June 9, 2002 | From Associated Press
Barry Bonds won't forget his first Yankee Stadium home run or the way his San Francisco Giant teammates found a way to beat Mariano Rivera. Bonds hit one of the most impressive homers ever at baseball's most famous ballpark and the Giants took advantage of Alfonso Soriano's error to beat baseball's best closer, 4-3, Saturday. "It felt good hitting a home run in the House That Ruth Built," Bonds said. "Anybody would feel good about that. It feels a lot better because we won."
NEWS
September 23, 2012 | By Joe Piasecki
The price tag for renovations at the Rose Bowl went up yet again last week after officials added $6 million to a construction contract for the already over-budget project. The money is needed to cover repairs for botched upgrades installed ahead of the 1994 World Cup games and increased labor costs incurred in the rush to finish seating upgrades before UCLA's football home opener on Sept. 8, officials said. Originally expected to cost $152 million, the project is now budgeted at about $170 million - excluding $14 million in work that has already been deferred because of cost concerns.
SPORTS
October 2, 2001 | Larry Stewart
What: "Storied Stadiums: Baseball's History Through Its Ballparks" Publisher: Carroll and Graf Price: $32 Curt Smith, among baseball's foremost historians, has put together a 593-page book that is the definitive history of every ballpark where major league baseball has been played. Besides data on when and how stadiums were built, the book includes fascinating stories that took place at the ballparks.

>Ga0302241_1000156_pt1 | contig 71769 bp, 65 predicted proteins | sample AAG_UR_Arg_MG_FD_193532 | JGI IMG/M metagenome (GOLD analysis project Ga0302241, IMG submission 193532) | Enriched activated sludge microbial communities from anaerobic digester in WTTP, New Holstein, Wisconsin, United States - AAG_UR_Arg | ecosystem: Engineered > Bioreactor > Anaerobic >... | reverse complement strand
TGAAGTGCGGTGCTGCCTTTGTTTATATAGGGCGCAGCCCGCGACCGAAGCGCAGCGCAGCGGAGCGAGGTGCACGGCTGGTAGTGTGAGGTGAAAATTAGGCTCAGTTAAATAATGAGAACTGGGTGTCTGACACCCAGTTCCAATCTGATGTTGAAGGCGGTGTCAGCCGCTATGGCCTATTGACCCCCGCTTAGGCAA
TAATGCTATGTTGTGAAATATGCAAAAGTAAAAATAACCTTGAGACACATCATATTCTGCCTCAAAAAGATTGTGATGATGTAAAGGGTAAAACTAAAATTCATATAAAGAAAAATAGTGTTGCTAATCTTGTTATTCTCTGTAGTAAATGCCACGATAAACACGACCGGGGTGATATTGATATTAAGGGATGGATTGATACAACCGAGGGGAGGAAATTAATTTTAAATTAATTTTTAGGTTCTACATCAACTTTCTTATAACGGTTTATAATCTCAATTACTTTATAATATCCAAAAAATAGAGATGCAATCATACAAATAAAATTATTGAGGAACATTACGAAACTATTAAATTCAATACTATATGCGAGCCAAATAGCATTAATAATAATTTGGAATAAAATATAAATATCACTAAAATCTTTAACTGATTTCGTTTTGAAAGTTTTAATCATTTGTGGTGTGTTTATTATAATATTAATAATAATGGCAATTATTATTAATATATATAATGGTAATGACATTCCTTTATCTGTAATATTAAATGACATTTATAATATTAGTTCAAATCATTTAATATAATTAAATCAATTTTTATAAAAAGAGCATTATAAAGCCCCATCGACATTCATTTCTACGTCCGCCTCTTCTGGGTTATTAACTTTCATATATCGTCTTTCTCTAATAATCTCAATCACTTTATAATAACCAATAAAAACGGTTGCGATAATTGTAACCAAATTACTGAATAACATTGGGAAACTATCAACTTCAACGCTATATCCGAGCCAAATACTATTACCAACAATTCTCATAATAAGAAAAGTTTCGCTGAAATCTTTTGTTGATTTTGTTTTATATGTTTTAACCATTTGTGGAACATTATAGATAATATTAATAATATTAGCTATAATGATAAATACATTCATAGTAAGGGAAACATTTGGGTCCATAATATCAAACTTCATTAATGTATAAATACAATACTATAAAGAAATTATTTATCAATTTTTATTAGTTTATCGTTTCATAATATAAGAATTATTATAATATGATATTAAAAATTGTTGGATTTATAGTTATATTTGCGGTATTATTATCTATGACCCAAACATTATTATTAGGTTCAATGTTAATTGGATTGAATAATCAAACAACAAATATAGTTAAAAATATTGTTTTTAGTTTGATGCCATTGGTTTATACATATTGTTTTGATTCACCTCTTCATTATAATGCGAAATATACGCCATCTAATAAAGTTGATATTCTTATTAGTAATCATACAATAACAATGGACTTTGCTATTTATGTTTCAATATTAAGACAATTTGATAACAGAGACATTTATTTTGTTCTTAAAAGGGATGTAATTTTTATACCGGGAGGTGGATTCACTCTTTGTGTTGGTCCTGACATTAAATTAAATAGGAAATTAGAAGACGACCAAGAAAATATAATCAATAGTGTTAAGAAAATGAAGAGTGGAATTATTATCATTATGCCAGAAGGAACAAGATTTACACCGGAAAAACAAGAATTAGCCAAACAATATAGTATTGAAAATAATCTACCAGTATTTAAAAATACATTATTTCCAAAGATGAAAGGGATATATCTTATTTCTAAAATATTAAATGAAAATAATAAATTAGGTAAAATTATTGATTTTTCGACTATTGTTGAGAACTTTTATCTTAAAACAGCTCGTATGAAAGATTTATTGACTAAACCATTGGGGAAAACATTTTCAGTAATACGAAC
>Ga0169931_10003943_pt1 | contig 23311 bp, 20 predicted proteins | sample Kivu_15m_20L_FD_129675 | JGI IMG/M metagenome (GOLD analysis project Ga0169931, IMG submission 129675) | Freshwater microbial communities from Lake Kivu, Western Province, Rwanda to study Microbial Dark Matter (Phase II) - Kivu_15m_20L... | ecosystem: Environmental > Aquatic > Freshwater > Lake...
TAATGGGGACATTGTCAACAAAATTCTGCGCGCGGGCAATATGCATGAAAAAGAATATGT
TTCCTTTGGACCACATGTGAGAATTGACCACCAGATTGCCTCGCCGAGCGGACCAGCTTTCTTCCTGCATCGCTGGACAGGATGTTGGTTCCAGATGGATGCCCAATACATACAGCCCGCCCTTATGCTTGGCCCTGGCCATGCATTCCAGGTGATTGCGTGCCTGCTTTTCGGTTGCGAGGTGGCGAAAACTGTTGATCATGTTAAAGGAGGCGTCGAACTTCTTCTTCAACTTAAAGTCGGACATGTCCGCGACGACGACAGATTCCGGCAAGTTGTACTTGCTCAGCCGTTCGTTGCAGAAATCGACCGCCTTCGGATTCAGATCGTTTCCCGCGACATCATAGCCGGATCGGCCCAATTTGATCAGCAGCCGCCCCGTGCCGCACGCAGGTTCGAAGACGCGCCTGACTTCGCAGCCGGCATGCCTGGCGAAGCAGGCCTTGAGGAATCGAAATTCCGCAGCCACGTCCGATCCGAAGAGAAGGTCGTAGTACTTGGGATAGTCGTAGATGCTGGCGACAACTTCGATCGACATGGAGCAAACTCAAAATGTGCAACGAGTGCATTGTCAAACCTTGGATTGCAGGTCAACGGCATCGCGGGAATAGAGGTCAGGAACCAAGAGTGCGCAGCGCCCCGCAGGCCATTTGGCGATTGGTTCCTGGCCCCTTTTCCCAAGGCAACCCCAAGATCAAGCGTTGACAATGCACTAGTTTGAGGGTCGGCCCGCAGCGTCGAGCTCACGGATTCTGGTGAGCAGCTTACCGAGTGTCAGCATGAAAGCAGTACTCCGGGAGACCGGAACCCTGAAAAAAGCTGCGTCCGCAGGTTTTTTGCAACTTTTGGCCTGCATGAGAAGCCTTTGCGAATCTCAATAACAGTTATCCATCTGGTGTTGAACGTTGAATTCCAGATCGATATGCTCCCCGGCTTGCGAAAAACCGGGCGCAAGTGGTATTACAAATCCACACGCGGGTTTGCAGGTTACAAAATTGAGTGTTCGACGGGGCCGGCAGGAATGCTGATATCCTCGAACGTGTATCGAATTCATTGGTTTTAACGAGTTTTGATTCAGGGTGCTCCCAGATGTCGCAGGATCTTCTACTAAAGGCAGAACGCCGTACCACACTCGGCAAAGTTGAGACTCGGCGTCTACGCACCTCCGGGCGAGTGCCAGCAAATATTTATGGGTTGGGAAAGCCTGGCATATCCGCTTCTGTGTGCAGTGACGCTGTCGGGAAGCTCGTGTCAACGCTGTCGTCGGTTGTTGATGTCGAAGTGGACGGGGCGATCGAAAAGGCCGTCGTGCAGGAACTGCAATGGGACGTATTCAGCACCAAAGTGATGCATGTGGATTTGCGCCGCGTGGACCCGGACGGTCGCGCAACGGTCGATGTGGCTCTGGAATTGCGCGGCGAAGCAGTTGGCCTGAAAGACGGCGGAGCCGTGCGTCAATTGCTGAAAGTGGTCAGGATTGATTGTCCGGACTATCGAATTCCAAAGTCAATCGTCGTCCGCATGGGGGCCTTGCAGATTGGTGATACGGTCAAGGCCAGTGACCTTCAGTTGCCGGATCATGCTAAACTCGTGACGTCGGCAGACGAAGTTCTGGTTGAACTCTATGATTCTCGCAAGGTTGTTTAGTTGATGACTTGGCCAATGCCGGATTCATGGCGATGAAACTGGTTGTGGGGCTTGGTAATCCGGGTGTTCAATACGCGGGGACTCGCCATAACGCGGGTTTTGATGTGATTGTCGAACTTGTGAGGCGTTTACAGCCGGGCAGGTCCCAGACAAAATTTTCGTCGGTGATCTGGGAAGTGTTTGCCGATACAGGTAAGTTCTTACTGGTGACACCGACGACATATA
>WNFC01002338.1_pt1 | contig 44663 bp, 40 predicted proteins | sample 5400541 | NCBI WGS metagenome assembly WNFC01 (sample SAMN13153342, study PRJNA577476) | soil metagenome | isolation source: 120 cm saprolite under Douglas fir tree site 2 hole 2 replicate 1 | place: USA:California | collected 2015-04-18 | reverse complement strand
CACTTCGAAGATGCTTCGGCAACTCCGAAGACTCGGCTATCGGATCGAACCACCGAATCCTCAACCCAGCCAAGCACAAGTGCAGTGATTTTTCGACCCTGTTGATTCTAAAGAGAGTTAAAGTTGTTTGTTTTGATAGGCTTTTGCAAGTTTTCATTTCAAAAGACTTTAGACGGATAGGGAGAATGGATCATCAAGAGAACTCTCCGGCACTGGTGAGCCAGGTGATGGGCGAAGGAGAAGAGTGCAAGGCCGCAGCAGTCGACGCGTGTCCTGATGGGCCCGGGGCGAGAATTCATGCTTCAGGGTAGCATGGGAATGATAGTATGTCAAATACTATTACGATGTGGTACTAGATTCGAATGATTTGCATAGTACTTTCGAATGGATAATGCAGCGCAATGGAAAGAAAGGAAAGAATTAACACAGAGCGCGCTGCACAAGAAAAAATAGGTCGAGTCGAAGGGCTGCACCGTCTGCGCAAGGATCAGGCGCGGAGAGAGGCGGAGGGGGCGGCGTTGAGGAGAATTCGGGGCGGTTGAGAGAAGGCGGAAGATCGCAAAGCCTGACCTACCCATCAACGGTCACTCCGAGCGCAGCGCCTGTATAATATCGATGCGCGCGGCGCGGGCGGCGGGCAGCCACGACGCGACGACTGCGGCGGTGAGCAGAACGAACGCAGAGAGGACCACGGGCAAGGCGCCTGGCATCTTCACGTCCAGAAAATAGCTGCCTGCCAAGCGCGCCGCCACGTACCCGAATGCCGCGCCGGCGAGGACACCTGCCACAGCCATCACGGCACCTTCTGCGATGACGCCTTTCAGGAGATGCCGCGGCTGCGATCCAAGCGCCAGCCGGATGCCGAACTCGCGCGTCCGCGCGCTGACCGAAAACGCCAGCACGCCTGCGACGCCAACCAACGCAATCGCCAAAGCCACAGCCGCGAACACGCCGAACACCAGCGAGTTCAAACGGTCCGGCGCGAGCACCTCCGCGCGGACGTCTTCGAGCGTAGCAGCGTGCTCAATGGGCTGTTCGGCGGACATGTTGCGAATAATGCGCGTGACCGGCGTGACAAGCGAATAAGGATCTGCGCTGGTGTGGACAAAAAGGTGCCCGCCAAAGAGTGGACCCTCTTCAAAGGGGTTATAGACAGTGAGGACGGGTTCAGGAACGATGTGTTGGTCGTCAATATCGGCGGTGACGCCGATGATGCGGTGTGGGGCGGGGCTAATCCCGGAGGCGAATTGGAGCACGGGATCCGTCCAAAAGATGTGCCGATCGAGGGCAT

NATIONAL
December 30, 2002 | From Times Wire Reports
It took 37 seconds to bring down old Riverfront Stadium, a prominent feature of Cincinnati's skyline for 32 years and the ballpark that was home to Pete Rose's Big Red Machine and Hank Aaron's 714th home run. With the push of a button, 1,275 pounds of explosives went off in a counterclockwise pattern of blasts around what has been renamed Cinergy Field, collapsing the arena inward onto its former playing surface.